laid table on the terrace
The fine detailing of scenery makes or breaks
the overall effect. I find it very useful to take many photos of subjects
that I am trying to model. It is important to edit for the period being
modelled. Is the ladies handbag right for the period, for instance?
Many fine details are now available
commercially, and in general we never make something if it can be bought.
Many more wonderful details can be found on US websites in H0. So many things are often omitted on model railways, such as compost heaps,
moss and bird droppings on roofs, animal runs under fencing, mole hills...the list is
endless. When developing a section of our railway, we constantly take
pictures and ask ourselves...'what is missing?'.
Gardening materials at the mews.
Colour variations on roads, soil and paving
can be considerable. The gravel drive in front of the hotel was made by
using three layers of slightly different colour gravel. While still
slightly soft, it was then churned up with a dental pick and the loose
material then vacuumed off. This gave the effect of car tyres, and a few
potholes emerged. The same treatment was given to the lane going to the
Some modellers such as Chris Nervard, will
add lines to their telephone poles. Magicians thread is employed but do
not forget, one touch or is you have a helpful cat, and the lot will be
Chris's modelling is fantastic
the drive at the hotel
In front of the loco shed, we added small
detail of tools and maintenance material that always seems to get left
In front of the sheds. Cleaning bucket and rags alongside a leaking
hosepipe. In the background, out of focus, is a firewood pile under a
tarp. An axe is driven into the tree stump alongside.
outside the shed - the 'I shunt with care' sign was typical of the L&B
For signage around the model, we have just
made the graphics using Photoshop and added them to a Word document at the
correct size. They are printed on photo glossy on high definition then cut
out and most of the paper peeled away to thin the graphic. The cars all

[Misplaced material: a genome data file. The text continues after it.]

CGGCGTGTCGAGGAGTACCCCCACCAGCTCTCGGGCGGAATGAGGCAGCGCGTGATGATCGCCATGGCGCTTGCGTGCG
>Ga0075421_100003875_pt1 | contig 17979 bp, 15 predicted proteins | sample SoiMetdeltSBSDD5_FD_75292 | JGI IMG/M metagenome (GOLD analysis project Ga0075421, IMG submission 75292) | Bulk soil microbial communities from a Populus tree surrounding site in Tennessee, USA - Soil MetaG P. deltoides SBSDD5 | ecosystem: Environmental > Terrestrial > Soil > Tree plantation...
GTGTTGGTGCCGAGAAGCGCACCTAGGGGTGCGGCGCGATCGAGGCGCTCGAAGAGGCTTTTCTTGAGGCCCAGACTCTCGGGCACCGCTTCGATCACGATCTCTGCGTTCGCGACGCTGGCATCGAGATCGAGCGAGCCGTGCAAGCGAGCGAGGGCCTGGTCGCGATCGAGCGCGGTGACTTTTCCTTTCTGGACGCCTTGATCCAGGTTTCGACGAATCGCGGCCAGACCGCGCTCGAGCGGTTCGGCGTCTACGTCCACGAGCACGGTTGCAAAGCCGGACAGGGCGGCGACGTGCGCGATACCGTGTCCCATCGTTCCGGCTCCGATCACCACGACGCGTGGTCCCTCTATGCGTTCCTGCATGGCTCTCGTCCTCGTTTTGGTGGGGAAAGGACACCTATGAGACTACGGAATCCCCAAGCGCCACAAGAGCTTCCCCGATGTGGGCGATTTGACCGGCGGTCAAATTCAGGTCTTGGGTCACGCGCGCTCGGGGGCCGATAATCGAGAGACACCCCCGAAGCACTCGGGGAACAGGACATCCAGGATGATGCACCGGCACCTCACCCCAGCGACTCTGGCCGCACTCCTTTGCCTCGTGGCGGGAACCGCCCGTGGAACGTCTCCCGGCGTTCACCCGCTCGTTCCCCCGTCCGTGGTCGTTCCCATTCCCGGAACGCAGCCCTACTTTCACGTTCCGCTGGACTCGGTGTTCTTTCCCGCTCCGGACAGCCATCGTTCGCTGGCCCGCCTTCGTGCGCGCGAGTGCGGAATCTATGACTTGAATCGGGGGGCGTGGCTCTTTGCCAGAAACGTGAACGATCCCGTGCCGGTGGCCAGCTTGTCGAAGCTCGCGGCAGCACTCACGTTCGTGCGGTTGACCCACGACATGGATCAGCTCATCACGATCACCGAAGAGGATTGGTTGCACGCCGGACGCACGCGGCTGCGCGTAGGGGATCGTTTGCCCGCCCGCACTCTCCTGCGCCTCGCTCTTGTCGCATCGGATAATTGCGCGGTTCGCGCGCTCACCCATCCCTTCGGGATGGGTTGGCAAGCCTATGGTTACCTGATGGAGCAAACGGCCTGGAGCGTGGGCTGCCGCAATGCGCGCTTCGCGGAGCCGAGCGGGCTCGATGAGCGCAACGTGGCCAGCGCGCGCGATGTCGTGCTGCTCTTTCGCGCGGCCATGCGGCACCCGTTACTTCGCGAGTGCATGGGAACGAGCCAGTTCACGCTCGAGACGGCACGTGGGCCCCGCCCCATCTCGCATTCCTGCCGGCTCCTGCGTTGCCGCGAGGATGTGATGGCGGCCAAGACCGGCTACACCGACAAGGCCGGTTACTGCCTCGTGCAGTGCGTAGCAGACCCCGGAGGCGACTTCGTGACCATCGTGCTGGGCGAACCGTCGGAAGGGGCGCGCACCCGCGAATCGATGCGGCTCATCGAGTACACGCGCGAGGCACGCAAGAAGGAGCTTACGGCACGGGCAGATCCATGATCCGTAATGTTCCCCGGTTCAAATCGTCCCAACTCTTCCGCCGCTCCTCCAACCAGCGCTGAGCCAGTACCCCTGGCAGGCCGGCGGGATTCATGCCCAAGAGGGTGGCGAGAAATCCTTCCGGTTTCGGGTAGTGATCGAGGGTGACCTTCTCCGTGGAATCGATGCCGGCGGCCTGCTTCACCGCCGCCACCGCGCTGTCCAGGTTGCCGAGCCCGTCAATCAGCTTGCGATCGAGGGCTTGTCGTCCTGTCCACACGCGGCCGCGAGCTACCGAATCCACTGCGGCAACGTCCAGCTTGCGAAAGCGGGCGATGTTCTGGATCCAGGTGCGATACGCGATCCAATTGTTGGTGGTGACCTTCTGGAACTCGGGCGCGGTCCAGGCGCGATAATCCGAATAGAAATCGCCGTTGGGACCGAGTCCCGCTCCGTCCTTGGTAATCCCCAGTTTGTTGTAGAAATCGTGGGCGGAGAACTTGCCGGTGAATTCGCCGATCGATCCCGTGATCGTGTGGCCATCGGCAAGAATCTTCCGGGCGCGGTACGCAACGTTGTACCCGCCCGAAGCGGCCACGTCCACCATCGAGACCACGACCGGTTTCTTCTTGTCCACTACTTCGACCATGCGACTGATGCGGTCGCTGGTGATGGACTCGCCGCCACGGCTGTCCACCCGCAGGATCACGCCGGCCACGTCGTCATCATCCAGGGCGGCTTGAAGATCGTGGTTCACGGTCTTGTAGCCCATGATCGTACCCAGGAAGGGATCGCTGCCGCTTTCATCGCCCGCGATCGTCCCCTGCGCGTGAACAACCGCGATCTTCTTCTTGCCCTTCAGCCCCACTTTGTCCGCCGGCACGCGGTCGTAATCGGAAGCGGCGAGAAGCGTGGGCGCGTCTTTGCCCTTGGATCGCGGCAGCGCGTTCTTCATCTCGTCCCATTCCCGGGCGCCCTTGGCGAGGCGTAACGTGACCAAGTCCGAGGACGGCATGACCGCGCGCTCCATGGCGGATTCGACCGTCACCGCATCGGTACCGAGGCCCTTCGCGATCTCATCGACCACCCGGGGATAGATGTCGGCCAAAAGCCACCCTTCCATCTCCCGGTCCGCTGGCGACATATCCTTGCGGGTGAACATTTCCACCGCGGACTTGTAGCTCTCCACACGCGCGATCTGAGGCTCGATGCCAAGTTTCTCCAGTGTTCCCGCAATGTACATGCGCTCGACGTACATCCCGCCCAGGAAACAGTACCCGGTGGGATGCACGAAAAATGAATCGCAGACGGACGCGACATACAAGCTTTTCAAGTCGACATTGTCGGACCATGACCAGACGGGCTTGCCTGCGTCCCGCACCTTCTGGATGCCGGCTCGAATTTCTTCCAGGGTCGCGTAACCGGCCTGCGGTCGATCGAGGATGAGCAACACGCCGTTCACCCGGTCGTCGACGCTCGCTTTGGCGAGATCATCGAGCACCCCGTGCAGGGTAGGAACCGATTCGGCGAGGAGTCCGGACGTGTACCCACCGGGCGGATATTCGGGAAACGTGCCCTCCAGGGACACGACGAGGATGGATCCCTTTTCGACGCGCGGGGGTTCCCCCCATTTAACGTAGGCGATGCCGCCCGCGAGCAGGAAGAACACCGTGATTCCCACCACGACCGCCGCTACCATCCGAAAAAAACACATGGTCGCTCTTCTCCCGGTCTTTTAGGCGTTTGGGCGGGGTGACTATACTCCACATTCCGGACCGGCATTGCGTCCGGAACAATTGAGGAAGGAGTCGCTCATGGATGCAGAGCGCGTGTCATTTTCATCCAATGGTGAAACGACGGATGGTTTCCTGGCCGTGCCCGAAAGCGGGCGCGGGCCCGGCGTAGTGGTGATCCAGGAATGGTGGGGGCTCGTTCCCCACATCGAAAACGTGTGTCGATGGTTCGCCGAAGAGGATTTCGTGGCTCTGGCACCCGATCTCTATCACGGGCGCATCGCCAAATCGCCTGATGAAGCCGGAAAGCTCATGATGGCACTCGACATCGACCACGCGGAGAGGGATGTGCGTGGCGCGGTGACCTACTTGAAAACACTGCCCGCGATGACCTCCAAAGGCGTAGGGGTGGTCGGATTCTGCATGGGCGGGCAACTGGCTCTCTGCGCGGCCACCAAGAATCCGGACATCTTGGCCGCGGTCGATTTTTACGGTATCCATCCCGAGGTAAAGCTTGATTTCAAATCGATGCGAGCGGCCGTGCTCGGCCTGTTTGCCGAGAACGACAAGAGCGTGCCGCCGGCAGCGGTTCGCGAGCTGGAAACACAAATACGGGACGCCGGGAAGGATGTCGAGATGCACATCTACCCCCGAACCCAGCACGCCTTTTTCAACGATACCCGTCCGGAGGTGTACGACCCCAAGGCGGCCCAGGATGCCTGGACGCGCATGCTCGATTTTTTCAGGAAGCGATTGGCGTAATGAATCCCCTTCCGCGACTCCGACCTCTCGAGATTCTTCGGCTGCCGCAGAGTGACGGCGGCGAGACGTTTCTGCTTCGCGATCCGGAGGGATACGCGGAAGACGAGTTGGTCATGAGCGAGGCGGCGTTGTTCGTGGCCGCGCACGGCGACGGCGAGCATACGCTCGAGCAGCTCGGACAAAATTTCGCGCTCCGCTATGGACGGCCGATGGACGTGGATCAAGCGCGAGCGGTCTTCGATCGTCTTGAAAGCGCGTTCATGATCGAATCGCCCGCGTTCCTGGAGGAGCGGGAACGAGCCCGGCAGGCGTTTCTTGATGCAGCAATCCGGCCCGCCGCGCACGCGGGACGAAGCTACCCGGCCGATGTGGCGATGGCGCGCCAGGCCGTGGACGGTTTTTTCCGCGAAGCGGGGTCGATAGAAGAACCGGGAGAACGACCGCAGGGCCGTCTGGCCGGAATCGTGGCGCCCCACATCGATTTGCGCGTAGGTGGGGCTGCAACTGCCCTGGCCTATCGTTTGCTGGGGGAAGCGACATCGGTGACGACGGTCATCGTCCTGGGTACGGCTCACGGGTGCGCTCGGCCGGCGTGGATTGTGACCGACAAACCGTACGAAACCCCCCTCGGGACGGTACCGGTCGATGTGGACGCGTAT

have number plates which were actually attached to a car of that make and
colour in 1935, and the AA and RAC signs on the hotel are correct for the
period. Road signage was also researched.
a raptor perches on an old tree
a tarp held down with bricks at the harbour
d'Arcy marine engineers. The interior is
lit and fully detailed
the derelict Alco gradually rusts next to
the harbour engine shed - click on image to enlarge
the leaking water crane at the harbour
I always photograph the details of the layout
with a high resolution digital camera. I then project on my computer and
study my work. It is only by doing this that I can pick up faults which
somehow pass muster when looking at the layout. In the case above, it is
the canvass hose of the water crane. It should of course hang down
vertically. A new one was fabricated from the shaft of a Q Tip. The lower
half was flatted with a soldering iron. I also moulded some small waves
which would have been formed with water pouring from the hose.
the remade hose for the water crane
a beautiful model spoiled by the gap!
One of the ongoing howlers I often see are
gaps between buildings and the ground. Otherwise wonderful models are
spoiled in this way. I know, on occasion, the buildings are designed to be
removable, but even then, one can hide the gap with the inevitable weeds
that grow up there.